**[0016]**FIG. 10 is a flow diagram that illustrates an exemplary methodology for dynamically updating a travel route provided to a traveler to cause the traveler to reach a destination location.

**[0017]**FIG. 11 is an exemplary computing system.

**DETAILED DESCRIPTION**

**[0018]**Various technologies pertaining to dynamically computing travel routes are now described with reference to the drawings, wherein like reference numerals are used to refer to like elements throughout. In the following description, for purposes of explanation, numerous specific details are set forth in order to provide a thorough understanding of one or more aspects. It may be evident, however, that such aspect(s) may be practiced without these specific details. In other instances, well-known structures and devices are shown in block diagram form in order to facilitate describing one or more aspects. Further, it is to be understood that functionality that is described as being carried out by certain system components may be performed by multiple components. Similarly, for instance, a component may be configured to perform functionality that is described as being carried out by multiple components.

**[0019]**Moreover, the term "or" is intended to mean an inclusive "or" rather than an exclusive "or." That is, unless specified otherwise, or clear from the context, the phrase "X employs A or B" is intended to mean any of the natural inclusive permutations. That is, the phrase "X employs A or B" is satisfied by any of the following instances: X employs A; X employs B; or X employs both A and B. In addition, the articles "a" and "an" as used in this application and the appended claims should generally be construed to mean "one or more" unless specified otherwise or clear from the context to be directed to a singular form.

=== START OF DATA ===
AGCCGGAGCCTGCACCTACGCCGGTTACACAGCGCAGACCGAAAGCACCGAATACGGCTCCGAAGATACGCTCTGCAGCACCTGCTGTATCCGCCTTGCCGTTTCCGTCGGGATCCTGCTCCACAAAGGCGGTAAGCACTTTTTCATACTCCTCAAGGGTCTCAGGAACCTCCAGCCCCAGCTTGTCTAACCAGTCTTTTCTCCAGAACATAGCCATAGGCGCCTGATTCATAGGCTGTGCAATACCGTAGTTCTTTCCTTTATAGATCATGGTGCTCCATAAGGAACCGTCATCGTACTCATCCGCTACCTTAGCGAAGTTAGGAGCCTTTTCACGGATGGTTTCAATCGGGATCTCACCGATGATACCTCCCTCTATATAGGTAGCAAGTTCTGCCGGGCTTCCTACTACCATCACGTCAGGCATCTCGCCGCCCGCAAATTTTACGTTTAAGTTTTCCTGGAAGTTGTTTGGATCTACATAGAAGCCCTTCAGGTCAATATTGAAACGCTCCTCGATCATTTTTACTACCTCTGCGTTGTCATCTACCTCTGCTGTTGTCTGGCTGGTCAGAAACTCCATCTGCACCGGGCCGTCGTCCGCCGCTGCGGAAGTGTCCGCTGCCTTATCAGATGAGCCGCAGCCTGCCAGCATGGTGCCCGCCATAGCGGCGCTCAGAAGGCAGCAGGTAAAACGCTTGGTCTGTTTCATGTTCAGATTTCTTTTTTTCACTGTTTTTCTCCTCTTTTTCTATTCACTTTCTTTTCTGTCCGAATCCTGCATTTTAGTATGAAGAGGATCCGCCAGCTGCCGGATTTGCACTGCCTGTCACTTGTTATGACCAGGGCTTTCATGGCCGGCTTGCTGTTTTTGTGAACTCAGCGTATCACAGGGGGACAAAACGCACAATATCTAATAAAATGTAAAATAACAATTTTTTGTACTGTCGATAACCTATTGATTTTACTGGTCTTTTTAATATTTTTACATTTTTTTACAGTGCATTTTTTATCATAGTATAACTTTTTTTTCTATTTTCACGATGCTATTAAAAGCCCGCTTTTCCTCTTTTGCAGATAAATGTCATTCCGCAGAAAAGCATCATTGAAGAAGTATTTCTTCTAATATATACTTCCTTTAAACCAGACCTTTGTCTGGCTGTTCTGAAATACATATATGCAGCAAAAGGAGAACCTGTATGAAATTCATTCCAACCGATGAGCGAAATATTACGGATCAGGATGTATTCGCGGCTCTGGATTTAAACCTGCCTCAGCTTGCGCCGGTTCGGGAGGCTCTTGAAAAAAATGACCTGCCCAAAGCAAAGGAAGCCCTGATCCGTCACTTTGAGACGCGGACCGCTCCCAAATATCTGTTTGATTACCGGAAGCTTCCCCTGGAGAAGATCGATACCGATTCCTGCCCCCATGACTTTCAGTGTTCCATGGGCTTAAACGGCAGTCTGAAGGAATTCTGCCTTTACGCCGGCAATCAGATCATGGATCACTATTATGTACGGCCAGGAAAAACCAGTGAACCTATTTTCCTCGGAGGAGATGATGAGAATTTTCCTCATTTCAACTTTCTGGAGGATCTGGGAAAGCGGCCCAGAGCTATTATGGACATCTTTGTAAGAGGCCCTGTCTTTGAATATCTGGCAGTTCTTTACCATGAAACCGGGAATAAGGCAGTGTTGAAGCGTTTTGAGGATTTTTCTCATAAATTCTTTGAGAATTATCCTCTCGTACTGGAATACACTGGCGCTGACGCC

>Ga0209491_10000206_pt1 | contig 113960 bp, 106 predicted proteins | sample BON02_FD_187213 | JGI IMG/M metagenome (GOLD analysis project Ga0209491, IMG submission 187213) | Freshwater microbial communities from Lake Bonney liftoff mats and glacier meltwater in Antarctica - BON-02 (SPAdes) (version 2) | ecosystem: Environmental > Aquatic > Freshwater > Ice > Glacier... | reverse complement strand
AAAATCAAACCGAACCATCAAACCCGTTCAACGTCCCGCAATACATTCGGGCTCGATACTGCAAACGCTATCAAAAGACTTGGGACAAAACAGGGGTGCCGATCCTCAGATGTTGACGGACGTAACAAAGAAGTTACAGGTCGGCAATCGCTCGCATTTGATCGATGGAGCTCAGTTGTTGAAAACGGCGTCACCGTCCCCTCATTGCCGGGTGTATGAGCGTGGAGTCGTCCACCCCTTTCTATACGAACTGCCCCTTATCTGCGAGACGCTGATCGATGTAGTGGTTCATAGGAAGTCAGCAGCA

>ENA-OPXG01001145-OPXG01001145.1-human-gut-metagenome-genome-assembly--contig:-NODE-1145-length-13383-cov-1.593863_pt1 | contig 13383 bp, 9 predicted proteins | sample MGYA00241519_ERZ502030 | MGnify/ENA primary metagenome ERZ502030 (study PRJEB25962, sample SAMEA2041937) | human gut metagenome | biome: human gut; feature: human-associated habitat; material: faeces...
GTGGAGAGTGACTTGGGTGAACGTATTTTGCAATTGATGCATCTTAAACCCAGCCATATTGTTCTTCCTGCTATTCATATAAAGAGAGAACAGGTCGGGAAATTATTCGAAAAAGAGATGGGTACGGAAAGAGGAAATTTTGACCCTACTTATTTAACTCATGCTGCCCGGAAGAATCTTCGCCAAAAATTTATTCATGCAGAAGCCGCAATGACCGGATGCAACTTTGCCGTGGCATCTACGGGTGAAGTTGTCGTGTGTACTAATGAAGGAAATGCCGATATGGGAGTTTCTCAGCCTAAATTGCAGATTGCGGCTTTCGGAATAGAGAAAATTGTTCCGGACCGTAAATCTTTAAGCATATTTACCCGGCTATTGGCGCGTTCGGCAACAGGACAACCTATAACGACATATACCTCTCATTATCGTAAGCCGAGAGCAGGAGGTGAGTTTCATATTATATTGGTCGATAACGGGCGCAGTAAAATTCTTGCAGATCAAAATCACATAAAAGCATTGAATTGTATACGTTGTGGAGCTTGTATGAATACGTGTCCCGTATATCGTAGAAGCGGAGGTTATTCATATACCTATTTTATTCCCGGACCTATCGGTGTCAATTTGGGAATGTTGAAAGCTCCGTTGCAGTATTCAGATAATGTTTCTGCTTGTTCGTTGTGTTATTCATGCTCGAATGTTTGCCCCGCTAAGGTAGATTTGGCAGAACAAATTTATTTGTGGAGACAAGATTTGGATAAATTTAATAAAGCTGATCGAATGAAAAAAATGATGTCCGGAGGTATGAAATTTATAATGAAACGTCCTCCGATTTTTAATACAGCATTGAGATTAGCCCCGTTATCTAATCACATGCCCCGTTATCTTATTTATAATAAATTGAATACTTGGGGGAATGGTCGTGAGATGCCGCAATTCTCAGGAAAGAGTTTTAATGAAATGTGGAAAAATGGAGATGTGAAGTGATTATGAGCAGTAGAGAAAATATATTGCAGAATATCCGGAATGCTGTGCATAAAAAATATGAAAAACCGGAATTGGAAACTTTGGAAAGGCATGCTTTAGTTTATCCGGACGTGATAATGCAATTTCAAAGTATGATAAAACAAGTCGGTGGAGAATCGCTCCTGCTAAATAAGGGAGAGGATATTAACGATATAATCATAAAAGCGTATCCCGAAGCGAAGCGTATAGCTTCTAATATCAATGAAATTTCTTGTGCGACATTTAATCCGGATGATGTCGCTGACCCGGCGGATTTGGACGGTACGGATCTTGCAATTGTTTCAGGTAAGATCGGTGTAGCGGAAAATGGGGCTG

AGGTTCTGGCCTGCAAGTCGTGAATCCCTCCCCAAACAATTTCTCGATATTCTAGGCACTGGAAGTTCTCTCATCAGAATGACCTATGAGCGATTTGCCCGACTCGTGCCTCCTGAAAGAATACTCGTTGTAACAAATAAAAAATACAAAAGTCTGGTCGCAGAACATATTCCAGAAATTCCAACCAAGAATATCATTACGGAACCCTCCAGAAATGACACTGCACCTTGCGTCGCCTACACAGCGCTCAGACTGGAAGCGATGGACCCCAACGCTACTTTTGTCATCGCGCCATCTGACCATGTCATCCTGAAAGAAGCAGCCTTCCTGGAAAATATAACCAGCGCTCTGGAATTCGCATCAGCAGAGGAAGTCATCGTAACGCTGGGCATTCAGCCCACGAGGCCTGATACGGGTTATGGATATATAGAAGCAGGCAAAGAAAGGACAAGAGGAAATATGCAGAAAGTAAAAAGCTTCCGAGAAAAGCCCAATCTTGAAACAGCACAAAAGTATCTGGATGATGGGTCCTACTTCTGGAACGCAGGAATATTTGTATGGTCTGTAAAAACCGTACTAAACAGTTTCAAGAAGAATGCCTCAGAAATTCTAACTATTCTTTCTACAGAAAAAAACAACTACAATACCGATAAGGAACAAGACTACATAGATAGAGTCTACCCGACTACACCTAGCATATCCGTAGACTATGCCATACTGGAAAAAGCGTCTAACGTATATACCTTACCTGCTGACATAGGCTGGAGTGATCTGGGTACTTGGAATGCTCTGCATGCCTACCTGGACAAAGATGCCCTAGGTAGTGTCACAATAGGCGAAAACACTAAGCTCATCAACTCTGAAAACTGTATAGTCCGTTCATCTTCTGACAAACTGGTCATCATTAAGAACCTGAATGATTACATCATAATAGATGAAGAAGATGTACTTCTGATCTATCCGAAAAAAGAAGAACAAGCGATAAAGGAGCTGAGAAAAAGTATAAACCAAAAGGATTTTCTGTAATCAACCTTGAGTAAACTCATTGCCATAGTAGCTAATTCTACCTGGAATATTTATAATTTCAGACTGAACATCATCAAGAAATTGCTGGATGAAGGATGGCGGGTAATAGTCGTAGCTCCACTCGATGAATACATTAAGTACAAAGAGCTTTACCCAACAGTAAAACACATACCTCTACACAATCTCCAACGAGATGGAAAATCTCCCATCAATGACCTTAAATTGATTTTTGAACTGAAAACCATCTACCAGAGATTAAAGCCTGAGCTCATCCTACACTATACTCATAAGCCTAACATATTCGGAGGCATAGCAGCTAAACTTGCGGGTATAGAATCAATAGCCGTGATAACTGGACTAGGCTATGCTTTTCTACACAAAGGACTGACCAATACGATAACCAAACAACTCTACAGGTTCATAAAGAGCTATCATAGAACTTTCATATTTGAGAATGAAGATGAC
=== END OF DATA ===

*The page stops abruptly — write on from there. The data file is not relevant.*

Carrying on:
**[0020]**Further, as used herein, the terms "component" and "system" are intended to encompass computer-readable data storage that is configured with computer-executable instructions that cause certain functionality to be performed when executed by a processor. The computer-executable instructions may include a routine, a function, or the like. It is also to be understood that a component or system may be localized on a single device or distributed across several devices. Further, as used herein, the term "exemplary" is intended to mean serving as an illustration or example of something, and is not intended to indicate a preference.

**[0021]**Described herein are various technologies pertaining to dynamically updating a route a traveler travels in a region as the traveler navigates in the region, wherein the region includes multiple possible travel paths, and wherein observations about the travel paths in the region may be somewhat sparse. With more particularity, the traveler may desire to travel from a source location to a destination location in the region. The traveler can be, for example, an automobile, an airplane, a drone, a robot, a water vessel, a data packet traveling over a network, a human, etc. The region can be represented as a computer-implemented graph, where the graph includes nodes and edges. The nodes of the computer-implemented graph represent discrete locations in the region, and the edges represent travel segments between discrete locations. Thus, each node in the graph is connected to at least one other node in the graph by an edge.